Metabolism of isoniazid (INH). INH metabolism occurs via enzyme N-acetyltransferase type 2 (NAT2), hydrolysis, and further oxidation via cytochrome P450 enzyme type 2E1 (CYP2E1) into both nontoxic and hepatotoxic metabolites. Hepatotoxicity is multifactorial and occurs directly via hepatotoxic metabolites and indirectly via induced apoptosis and steatosis. DHFR = dihydrofolate reductase; InhA = mycobacterial enoyl-acyl carrier protein reductase; KatG = mycobacterial catalase peroxidase.
Toxicokinetic data are nearly absent. Delayed absorption of INH has not been observed.104
INH induces a functional pyridoxine deficiency via two main mechanisms (Fig. 58–3) and culminates in refractory seizures because of a relative lack of γ-aminobutyric acid (GABA), the primary inhibitory neurotransmitter in the central nervous system, and an excess of glutamate, the primary stimulatory neurotransmitter in the central nervous system (CNS). The GABA-glutamate pathway constantly balances the stimulatory, epileptogenic effects of glutamate against the inhibitory, sedative hypnotic effects of GABA. Disruption of this homeostasis, with increased glutamate and insufficient GABA, is thought to be the etiology of INH-induced seizures.5
The effect of isoniazid on γ-aminobutyric acid (GABA) synthesis.
Pyridoxine is converted in vivo to an active form, pyridoxal-5′-phosphate, which serves as an important cofactor in many biotransformation reactions such as transamination, transketolation, and decarboxylation. INH metabolites inhibit the enzyme pyridoxine phosphokinase, which converts pyridoxine (vitamin B6) to its active form, pyridoxal-5′-phosphate, which is a required cofactor for many pyridoxine dependent enzyme systems in the body, including two enzymes that control GABA metabolism.25,59,79 Glutamic acid decarboxylase (GAD) catalyzes GABA synthesis from glutamate, and GABA aminotransferase degrades the inhibitory neurotransmitter. The inhibitory effects are greater on GAD, which leads to both decreased GABA and elevated glutamate concentrations.127
Pyridoxine depletion is also involved in a decrease in catecholamine synthesis and interferes with the synthesis of and/or reacts with NAD to form inactive hydrazone adducts, thereby disrupting cellular reduction/oxidation reactions.
Pyridoxine depletion is further compounded when INH directly reacts with pyridoxal phosphate to produce an inactive hydrazone complex that is renally excreted and thereby increases renal losses of this required cofactor.79,125 Urinary excretion of pyridoxine and its metabolites increases with increasing INH dose, reflecting the effect of INH on pyridoxine metabolism.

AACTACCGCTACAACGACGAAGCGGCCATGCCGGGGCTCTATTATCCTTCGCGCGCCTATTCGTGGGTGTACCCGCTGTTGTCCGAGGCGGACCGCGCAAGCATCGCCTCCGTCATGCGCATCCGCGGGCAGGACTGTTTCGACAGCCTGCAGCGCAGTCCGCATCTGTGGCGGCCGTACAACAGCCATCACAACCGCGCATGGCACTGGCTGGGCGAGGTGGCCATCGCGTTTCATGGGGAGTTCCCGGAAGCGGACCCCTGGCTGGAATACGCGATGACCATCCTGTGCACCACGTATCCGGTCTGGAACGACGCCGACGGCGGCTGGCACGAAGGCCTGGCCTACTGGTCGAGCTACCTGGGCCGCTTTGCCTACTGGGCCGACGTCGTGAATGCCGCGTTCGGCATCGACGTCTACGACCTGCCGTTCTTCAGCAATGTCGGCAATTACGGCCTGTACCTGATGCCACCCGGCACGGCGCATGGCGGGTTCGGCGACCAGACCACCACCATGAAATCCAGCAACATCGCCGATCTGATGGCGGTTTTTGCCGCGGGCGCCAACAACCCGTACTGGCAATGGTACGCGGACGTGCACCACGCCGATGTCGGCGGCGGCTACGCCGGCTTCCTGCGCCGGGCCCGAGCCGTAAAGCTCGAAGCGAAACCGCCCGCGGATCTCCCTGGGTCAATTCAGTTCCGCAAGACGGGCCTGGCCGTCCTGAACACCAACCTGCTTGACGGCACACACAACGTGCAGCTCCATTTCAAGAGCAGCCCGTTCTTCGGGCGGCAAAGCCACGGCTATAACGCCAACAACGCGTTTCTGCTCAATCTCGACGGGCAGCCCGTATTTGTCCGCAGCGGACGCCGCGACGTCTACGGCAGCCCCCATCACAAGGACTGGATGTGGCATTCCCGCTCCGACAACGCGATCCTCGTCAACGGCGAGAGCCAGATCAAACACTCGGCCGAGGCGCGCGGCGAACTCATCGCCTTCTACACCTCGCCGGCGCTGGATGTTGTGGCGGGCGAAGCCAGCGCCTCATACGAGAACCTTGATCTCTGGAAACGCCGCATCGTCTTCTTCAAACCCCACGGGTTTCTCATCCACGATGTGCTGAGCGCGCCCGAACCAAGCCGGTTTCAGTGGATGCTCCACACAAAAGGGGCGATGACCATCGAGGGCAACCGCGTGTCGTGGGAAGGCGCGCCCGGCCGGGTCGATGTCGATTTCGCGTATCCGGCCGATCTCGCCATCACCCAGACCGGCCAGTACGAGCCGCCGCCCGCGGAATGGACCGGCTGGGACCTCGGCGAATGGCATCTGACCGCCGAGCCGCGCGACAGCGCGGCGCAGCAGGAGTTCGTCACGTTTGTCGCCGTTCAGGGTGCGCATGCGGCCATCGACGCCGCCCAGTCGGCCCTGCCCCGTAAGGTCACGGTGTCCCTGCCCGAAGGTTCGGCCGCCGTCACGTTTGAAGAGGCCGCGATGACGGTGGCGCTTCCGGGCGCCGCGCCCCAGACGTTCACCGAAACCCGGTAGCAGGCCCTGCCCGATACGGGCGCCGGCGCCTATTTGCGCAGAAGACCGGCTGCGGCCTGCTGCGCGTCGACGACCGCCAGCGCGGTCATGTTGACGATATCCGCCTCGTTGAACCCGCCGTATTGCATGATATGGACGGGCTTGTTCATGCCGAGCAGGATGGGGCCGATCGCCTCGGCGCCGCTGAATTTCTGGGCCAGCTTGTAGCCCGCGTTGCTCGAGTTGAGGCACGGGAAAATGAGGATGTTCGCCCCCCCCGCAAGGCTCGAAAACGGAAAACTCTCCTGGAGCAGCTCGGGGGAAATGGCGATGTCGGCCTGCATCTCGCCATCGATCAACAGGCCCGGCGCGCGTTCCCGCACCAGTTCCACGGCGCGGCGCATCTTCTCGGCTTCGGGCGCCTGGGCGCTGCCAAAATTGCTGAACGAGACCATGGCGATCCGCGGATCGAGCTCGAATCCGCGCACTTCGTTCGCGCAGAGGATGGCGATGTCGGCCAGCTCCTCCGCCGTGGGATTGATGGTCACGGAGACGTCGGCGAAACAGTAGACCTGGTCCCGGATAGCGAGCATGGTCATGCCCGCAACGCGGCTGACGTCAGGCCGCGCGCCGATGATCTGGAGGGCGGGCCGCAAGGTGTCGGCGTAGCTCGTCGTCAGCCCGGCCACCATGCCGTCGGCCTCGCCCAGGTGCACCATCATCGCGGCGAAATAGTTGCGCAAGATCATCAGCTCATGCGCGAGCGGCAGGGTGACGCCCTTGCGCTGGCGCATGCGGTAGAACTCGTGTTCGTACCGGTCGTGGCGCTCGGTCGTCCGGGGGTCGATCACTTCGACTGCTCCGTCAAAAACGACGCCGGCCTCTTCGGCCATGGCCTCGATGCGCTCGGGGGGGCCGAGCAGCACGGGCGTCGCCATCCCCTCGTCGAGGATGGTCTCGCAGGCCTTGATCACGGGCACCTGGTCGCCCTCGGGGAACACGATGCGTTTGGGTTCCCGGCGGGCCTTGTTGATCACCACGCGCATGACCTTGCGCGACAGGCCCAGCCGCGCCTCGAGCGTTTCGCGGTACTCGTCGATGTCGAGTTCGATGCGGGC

Structurally similar chemicals exert similar acute toxic effects. Monomethylhydrazine, a metabolite produced from gyromitrin isolated from the Gyromitra spp (“false morel”) mushroom, and the hydrazines used in liquid rocket fuel have a similar mechanism of action (Chap. 120).
Interactions with Other Drugs and Foods
Drug–drug interactions associated with INH are mediated through alteration of hepatic metabolism of several CYP enzymes. The majority of these interactions are inhibitory, with decreased CYP-mediated transformations, particularly demethylation, oxidation, and hydroxylation (Chap. 13). Clinically relevant adverse effects with elevated concentrations of theophylline (CYP1A2), phenytoin (CYP2C9/CYP2C19), warfarin (CYP2C9/CYP2C19), valproic acid, and carbamazepine (CYP3A4) are caused by decreased hepatic metabolism of these xenobiotics.33,106,131 The CYP2E1 cytochrome subtype, however, exhibits a complex response to INH; a therapeutic dose of INH induces expression of CYP2E1, but simultaneously binds, stabilizes, and inhibits its metabolic activity. Eventual dissociation of INH from the enzyme active site creates an increased intracellular concentration of CYP2E1 available to metabolize potential substrates. The formation of the acetaminophen (APAP) metabolite responsible for toxicity, NAPQI (N-acetyl-p-benzoquinoneimine), is catalyzed by CYP2E1. INH mediated effects in APAP-induced hepatotoxicity are uncertain because of differences in acetylator status (fast, slow) and variations in CYP2E1 activity.24,106
INH interacts with numerous foods. INH is a weak monoamine oxidase inhibitor; both tyramine reactions to foods (aged cheeses, wines) and serotonin toxicity from meperidine are reported in patients taking INH. Clinical effects include flushing, tachycardia, and hypertension.32,43,69,113 Furthermore, INH inhibits the enzyme histaminase, leading to exacerbated reactions after the ingestion of histamine in scombrotoxic fish.55,79,106Table 58–1 summarizes additional INH drug and food interactions.